Sport on TV: Tenacious, overbearing, imposing and self-indulgent: how R uby more than met her match

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The Independent Online
RUBY WAX'S interviewing style is based on the conceit that she is as famous as her guests and that accordingly the relationship between interviewer and interviewee is not the usual one of supplicant at the great one's feet begging for crumbs from the conversational table but equals, joshing and bantering and having a fun, hanging-out kind of time together. I'm told that sometimes the formula works, though I've never seen a show of hers that didn't make my gorge rise with all that ersatz chumminess swilling around.

So how was she going to deal with a character who not only had never heard of her (I bet the likes of Sharon Stone and Mel Gibson, previous Wax victims, hadn't either) but who to complicate matters has an aura to outshine even her arc-light personality? Don King (Ruby Wax Meets..., BBC1) wasn't going to play the game and she couldn't understand why.

The film opened with her being lectured by a production person on how to conduct herself when they tried to effect entry into the inner circle. "I don't want you going all flouncy," he told her, presumably trying to break it gently to her that she was not going to be the centre of this particular universe. As soon as they encountered difficulties, though, she went into the "don't you know who I am?" routine, which was going to cut about as much ice as a plastic spoon. Though there was an element of self-parody, there was a tone in her voice that suggested she was genuinely mystified that there should still be people to whom her name means nothing.

She was in Las Vegas for Evander Holyfield's world title defence against Michael Moorer. "You'll recognise Holyfield 'cause part of his ear's missing," she said as she strode through the hotel lobby. "Tyson bit it off in his last fight. It's a fabulous sport."

Once accredited, but unable to get to King right away, she went around the pre-fight press conference talking to journalists. "Are there a lot of liars in this business?" she asked one slightly frightening bald specimen who bore a passing resemblance to the magnificent Daniel Benzali in Murder One. "Are you kidding? he said. "Right up to your shoulder blades."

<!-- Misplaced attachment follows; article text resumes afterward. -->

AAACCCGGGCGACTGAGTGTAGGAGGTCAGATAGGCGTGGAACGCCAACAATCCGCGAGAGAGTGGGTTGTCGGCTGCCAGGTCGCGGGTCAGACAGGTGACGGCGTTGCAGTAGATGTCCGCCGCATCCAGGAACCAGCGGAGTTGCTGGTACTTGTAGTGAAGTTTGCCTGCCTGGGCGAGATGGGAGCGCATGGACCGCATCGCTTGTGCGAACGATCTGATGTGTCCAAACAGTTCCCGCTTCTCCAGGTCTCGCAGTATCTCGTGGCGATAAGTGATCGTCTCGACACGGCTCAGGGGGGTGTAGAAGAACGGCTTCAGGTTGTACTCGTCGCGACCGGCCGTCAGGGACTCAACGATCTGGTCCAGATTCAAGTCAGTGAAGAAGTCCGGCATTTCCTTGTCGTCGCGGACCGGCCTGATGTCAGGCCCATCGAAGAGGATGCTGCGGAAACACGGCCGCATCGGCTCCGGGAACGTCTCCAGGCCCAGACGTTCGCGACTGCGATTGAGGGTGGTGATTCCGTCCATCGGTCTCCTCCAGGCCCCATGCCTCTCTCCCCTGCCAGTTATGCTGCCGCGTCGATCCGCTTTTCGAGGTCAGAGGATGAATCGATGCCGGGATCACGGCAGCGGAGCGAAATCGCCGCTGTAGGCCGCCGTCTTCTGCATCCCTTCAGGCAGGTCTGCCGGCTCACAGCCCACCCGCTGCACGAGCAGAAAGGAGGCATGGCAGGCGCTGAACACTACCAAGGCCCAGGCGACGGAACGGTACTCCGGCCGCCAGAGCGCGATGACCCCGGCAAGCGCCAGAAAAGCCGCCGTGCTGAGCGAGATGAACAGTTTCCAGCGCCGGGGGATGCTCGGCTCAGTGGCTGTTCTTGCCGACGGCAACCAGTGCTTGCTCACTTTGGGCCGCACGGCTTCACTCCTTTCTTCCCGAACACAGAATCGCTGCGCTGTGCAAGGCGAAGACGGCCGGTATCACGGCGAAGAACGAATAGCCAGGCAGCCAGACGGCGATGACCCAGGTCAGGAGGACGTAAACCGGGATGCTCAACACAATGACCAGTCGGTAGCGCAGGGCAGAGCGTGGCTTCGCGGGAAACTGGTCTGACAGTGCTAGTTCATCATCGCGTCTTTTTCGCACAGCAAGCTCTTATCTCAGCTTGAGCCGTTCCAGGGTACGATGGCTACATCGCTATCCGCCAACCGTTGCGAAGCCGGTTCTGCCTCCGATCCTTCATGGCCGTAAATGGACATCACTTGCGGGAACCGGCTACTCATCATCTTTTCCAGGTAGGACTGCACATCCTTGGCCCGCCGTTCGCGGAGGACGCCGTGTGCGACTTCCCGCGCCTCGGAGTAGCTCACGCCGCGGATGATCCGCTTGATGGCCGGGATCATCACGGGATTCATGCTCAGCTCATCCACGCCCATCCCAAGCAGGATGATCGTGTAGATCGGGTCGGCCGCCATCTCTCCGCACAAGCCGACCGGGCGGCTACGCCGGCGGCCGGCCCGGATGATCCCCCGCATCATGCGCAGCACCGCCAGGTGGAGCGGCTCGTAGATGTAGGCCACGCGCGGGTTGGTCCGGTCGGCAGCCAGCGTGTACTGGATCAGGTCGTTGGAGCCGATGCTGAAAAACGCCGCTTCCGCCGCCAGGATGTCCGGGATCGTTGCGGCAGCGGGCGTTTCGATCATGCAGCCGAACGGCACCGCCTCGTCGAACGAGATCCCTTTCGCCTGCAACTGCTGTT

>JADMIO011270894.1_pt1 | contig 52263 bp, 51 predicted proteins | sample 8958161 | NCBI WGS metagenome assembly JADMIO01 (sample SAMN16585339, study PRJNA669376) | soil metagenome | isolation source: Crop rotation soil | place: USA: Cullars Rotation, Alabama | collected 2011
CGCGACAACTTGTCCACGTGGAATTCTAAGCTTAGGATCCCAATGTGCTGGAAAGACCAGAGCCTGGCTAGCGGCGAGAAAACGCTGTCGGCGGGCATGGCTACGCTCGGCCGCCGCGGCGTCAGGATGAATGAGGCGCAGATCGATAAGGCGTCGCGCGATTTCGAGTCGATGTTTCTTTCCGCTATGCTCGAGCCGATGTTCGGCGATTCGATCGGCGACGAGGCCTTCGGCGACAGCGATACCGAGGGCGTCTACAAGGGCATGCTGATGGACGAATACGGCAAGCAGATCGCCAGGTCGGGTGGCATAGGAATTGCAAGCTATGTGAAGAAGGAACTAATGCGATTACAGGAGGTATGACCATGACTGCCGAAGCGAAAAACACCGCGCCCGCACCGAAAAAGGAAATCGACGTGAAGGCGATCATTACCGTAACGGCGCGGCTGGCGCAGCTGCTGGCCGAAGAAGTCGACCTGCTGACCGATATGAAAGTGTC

The Wax style has its irritations. What may well have been a revealing conversation with the Sun's boxing man, Colin Hart, took place in whispers as King addressed the media corps, meaning that you could make sense of neither. This, I suspect, is not so much to do with any notion she has of the kind of programme she wants, more because she's afraid that, like a shark that drowns if it stops moving, she'll die if she ceases talking (presumably through over-inflation with hot air).

It soon became clear that King had been forewarned, because he didn't want to know. He was happy to spend most of his day granting TV stations a few minutes of his motormouth musings while Wax looked on. When he did grant her a few seconds, he was definitely not himself. "As a boy, can you remember what you were like?" No response. "Did you have more oomph than the other boys?" He looked pained and replied dismissively, "I was who I was" - which may possibly rank as the first incontrovertibly true thing he has ever said.

That was all she was going to get it seemed, despite virtually begging him for another go, all but kissing his ring, and she was reduced to hovering while he talked to journalists. It was all getting a bit like the Nick Broomfield documentary, The Leader, His Driver And The Driver's Wife in which he's trying to get to the South African fascist, Eugene Terreblanche. During one interview, she started out standing a few feet away, then got herself a chair and ended up almost in his lap. Emboldened, she interjected a question of her own: "Do you think women are exploited?" He looked away in distaste.

All credit to Wax, though. She hunted him down, grabbing a baby to attract his attention. "I brought you a baby to show you I care," she said. "What don't you like about me?"

"You're tenacious, you're overbearing, you're imposing, you're self-indulgent -" and you realise he doesn't like her because she's too much like him. "You're flirting with me," she replies. "I admire your balls," Colin Hart tells her. "I should work for the Sun," she says.

Documentary cameras not being allowed into the fight, all we had of Wax at the event itself was a brief but telling voice-over. "It sounded like meat being thumped," she said of the five knock-downs inflicted by Holyfield. "I decided it was probably my last fight." She kissed and made up with King, too, and he gave her a station ident. As they smooched, you had to conclude that this was a match made in heaven.